If you have gardened for long, you have wanted to store seed for longer periods of time than what can normally be done by sticking the envelopes in a drawer. Perhaps you have purchased more seed than you need. Maybe you’re super frugal and just don’t want to waste any. Or, possibly, you possess a seed which is so hard to get that you might not be able again if your supply expires.
Let’s consider what factors after the shelf life of a given seed.
- The kind of seed makes a difference. Some seeds last longer than others. For instance, parsnip and onion seed expire very rapidly compared to squash or cucumber seed. Take a look at What Should I Do With Old Seed? and check out the link from Iowa State University. That’s a decent list of garden seed viability.
- Humidity affects the storage life of seed. High humidity shortens its life and low humidity (up to a point) lengthens it. We once spent some years in a cold rainforest environment. There, due to humidity issues, my seed often expired in less time than it took to go from harvest to planting time! TDS article on seed storage and humidity
- Temperature is a major factor affecting seed viability. Hot temperatures kill seed. Warm temperatures shorten seed life. Cooler temperatures extend seed viability. Provided that the seed is properly dried and sealed, seeds can be frozen for decades at a time with virtually no deterioration in viability.
- Light conditions affect seed viability. Darker is better.
So, lets talk about how to store seed for a long time.
- First, check how old the seed already is. Here’s another link with relative viability time for garden seeds. If it’s questionable whether it will grow, do a germination test.
- If the seed is still good, make sure that it is fully dry. One way to do this is to leave it spread on a tray, in a cool dry location. If already packaged, but possibly humid, try placing a couple silica packets in with them, in a sealed container, for a couple days.
- Seal the seed in something air tight. I prefer glass jars, but zip lock bags do work. Be sure to label the seed with variety, date and even when put in cold storage.
- Place the sealed container of seed in a cold environment, one which will remain consistently cold. A refrigerator helps greatly. Personally, I like to use a freezer. The best freezer is one which is dedicated to seeds, and not opened frequently.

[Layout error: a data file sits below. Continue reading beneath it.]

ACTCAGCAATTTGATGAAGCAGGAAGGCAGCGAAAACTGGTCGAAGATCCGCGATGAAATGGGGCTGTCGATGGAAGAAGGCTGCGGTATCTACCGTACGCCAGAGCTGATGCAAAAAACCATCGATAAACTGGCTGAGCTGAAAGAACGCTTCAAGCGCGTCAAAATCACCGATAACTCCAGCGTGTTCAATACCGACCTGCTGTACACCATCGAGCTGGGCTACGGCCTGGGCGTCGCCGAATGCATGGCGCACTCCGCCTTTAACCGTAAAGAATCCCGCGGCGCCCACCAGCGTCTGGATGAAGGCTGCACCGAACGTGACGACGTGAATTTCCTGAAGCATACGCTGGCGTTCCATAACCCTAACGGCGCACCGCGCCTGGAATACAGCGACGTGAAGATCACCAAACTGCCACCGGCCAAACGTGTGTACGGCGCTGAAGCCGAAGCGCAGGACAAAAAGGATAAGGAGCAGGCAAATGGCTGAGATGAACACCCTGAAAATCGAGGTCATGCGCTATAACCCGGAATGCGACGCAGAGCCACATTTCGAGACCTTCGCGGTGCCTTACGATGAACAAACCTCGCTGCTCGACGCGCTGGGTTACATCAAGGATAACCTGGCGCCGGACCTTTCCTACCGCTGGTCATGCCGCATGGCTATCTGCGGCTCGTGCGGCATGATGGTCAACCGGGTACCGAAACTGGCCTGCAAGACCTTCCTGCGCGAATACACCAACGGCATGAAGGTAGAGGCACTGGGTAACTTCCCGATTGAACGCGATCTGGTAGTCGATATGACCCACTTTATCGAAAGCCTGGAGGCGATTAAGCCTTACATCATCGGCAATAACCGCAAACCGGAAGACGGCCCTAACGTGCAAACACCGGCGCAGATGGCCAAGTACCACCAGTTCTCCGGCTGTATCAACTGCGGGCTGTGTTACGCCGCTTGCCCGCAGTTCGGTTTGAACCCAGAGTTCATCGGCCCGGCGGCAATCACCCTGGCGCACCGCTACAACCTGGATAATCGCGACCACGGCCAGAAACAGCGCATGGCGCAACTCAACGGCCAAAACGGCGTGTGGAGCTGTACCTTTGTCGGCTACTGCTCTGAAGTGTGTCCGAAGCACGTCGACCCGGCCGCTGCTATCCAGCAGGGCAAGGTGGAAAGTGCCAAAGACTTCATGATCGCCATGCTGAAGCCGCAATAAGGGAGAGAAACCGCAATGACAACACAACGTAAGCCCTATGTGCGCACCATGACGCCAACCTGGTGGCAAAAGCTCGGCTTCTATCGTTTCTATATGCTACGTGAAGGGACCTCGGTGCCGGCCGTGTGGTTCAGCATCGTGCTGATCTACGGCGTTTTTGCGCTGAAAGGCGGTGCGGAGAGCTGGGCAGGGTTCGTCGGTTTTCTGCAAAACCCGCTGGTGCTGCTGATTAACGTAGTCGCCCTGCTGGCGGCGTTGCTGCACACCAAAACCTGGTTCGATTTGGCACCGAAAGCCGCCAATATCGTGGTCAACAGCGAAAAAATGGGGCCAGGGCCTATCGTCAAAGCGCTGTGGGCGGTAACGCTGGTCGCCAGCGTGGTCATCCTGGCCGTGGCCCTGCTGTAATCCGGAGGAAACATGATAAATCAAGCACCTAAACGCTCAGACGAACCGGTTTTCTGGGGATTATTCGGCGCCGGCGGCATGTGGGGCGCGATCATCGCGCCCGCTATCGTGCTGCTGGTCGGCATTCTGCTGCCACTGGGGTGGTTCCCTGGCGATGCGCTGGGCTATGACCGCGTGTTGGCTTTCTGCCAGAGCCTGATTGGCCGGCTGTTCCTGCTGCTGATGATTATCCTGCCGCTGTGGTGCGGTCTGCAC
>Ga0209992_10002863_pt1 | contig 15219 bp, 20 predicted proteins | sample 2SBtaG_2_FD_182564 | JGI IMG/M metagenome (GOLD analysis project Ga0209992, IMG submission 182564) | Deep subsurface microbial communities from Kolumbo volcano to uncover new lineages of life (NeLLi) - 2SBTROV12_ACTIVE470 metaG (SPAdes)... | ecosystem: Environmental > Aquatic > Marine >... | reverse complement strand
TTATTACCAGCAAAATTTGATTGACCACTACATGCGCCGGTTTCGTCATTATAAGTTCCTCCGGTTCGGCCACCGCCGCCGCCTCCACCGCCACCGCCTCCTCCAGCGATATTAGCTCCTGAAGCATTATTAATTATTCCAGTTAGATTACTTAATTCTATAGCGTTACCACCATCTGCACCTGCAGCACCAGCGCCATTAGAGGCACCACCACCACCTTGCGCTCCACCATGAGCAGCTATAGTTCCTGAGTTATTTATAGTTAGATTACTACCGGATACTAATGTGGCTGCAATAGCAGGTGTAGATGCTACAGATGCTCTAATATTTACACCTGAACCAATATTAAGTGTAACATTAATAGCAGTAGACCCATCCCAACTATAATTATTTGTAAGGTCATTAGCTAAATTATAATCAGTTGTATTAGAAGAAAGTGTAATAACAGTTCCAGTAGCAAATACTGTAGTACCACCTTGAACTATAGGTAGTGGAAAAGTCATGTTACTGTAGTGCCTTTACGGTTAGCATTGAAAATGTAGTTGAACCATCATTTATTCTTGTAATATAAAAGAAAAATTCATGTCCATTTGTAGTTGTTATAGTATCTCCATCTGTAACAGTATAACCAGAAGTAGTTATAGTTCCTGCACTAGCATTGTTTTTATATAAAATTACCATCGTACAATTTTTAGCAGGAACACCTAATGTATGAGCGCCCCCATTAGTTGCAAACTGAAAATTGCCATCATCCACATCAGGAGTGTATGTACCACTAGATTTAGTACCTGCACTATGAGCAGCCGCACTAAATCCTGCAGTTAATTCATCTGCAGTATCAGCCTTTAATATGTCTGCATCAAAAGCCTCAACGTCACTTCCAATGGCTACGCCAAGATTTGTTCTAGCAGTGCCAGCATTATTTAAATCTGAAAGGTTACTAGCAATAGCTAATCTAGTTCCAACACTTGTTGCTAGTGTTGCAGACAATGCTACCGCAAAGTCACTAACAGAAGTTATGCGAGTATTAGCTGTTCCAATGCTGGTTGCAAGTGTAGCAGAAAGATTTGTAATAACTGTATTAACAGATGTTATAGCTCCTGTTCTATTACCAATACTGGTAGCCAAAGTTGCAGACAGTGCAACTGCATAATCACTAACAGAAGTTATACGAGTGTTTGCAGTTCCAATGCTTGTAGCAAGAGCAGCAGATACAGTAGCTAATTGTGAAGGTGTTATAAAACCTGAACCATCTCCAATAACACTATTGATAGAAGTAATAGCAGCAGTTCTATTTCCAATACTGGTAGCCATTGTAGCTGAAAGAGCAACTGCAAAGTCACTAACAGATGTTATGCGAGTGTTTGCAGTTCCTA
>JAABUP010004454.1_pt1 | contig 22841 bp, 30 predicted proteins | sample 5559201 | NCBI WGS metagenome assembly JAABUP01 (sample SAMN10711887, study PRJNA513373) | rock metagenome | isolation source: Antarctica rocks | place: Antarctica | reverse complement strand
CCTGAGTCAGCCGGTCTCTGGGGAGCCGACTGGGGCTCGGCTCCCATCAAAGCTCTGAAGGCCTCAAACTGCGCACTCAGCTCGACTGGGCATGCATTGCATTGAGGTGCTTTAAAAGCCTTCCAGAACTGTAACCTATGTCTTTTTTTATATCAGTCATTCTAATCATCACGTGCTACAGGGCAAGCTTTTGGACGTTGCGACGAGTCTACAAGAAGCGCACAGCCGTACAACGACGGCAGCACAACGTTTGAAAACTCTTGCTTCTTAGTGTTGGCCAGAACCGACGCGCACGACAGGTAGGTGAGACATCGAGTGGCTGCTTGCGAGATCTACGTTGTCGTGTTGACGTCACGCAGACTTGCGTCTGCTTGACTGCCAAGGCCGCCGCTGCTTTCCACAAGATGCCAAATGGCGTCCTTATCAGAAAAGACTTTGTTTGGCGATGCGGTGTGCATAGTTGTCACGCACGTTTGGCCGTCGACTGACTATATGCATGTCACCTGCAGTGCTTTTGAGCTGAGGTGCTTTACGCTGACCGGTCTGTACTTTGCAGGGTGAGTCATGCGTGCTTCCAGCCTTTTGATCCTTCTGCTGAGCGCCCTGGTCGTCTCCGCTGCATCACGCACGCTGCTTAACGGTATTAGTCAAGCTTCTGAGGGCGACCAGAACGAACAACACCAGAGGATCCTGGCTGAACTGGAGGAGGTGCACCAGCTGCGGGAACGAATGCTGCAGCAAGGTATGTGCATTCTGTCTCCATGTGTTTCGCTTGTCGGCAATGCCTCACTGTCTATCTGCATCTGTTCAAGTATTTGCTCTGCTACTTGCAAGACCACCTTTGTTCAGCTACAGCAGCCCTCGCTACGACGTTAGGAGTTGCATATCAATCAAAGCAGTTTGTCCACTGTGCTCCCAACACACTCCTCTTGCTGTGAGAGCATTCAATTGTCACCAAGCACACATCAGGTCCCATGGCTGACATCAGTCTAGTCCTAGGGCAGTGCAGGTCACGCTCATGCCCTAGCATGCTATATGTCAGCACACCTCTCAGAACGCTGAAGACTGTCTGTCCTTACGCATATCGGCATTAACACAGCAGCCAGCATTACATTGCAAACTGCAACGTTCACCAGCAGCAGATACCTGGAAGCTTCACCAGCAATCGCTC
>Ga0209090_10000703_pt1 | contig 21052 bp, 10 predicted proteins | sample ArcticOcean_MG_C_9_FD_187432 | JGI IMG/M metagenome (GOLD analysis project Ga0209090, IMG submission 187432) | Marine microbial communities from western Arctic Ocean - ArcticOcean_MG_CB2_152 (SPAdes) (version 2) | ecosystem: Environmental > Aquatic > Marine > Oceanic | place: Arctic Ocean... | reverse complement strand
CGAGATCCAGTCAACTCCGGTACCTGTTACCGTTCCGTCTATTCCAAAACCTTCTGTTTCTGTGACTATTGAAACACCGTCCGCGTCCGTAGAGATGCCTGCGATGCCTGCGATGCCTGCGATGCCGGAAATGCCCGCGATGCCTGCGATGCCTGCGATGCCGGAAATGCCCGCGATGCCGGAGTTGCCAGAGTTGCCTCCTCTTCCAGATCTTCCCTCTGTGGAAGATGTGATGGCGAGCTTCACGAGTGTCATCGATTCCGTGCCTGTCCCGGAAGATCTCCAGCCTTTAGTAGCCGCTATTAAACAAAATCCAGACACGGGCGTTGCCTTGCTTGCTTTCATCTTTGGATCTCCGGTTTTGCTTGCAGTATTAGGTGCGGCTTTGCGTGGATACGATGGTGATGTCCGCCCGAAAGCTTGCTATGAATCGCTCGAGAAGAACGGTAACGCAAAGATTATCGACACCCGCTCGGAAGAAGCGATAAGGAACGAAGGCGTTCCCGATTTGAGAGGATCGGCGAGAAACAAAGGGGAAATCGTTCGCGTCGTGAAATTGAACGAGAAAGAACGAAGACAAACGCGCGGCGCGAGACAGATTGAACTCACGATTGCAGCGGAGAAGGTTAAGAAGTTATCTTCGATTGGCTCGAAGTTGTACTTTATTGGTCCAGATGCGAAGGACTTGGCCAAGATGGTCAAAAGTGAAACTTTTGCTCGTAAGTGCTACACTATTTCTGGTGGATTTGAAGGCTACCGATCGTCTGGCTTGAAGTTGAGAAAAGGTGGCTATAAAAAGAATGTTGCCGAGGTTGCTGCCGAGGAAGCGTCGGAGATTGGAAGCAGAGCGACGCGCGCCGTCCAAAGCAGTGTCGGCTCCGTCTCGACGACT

That’s it. Many seeds, stored this way, will outlive the one who put them into cold storage.
Part of knowing how to store seed long term is knowing how to take it OUT of cold storage.
If seed is taken out of cold storage, it is important to warm it up properly, before opening the sealed container it is in. Take the seed, in its container, out of cold storage, and let it warm to room temperature BEFORE opening it. Some experts suggest that seed be left to warm for four hours before opening. To open the container before the seed has warmed will cause condensation on the seed, possibly ruining it. I once pulled a jar of beans from the freezer, and, in a hurry, I quickly opened it and poured out a little seed before closing it tightly and leaving it on the shelf, next to the freezer. I gave the seed I had taken to a friend, who planted it. It grew. But a month later, when I got some for myself, not a single seed germinated. In fact, they were all coated in a fine layer of mold.
When you carry the seed out to the garden, be careful not to leave it in the sun.
This is true for any seed, whether from cold storage or not. Seed sealed in glass or plastic will heat up very rapidly in the sun. It’s all too easy to kill it by over heating it. I have taken a jar of beans out to the garden to plant and been called away, leaving the seed, sealed an in the shade. But then, forgetting to get it immediately, I discover that the sun moved and the seed cooked. Be careful!
Barksdale Wax Pole Bean, our family heirloom surfaced in a frozen seed bank after more than 31 years. It was fun to grow the old seed alongside what we have been growing for decades.
Anecdote about long term seed storage:
Back in 1985, as a new seed saver, I corresponded with a friend in Oklahoma, exchanging seed. I sent him seed of a tomato and a squash which were special to me. In 1987 our family left for basically 14 years in Mexico. During that time I lost those two varieties. In 2002, a found an old letter from my friend and upon establishing contact, he sent me seed which he’d had frozen since 1986 (16 years). All my seed had expired. It wouldn’t grow, but his seed grew as if it were freshly produced. I recovered my varieties. This is the beauty of cold storage! Other friends have grown seed stored for 40 plus years.
If you love seeds, why not consider starting your own frozen storage unit?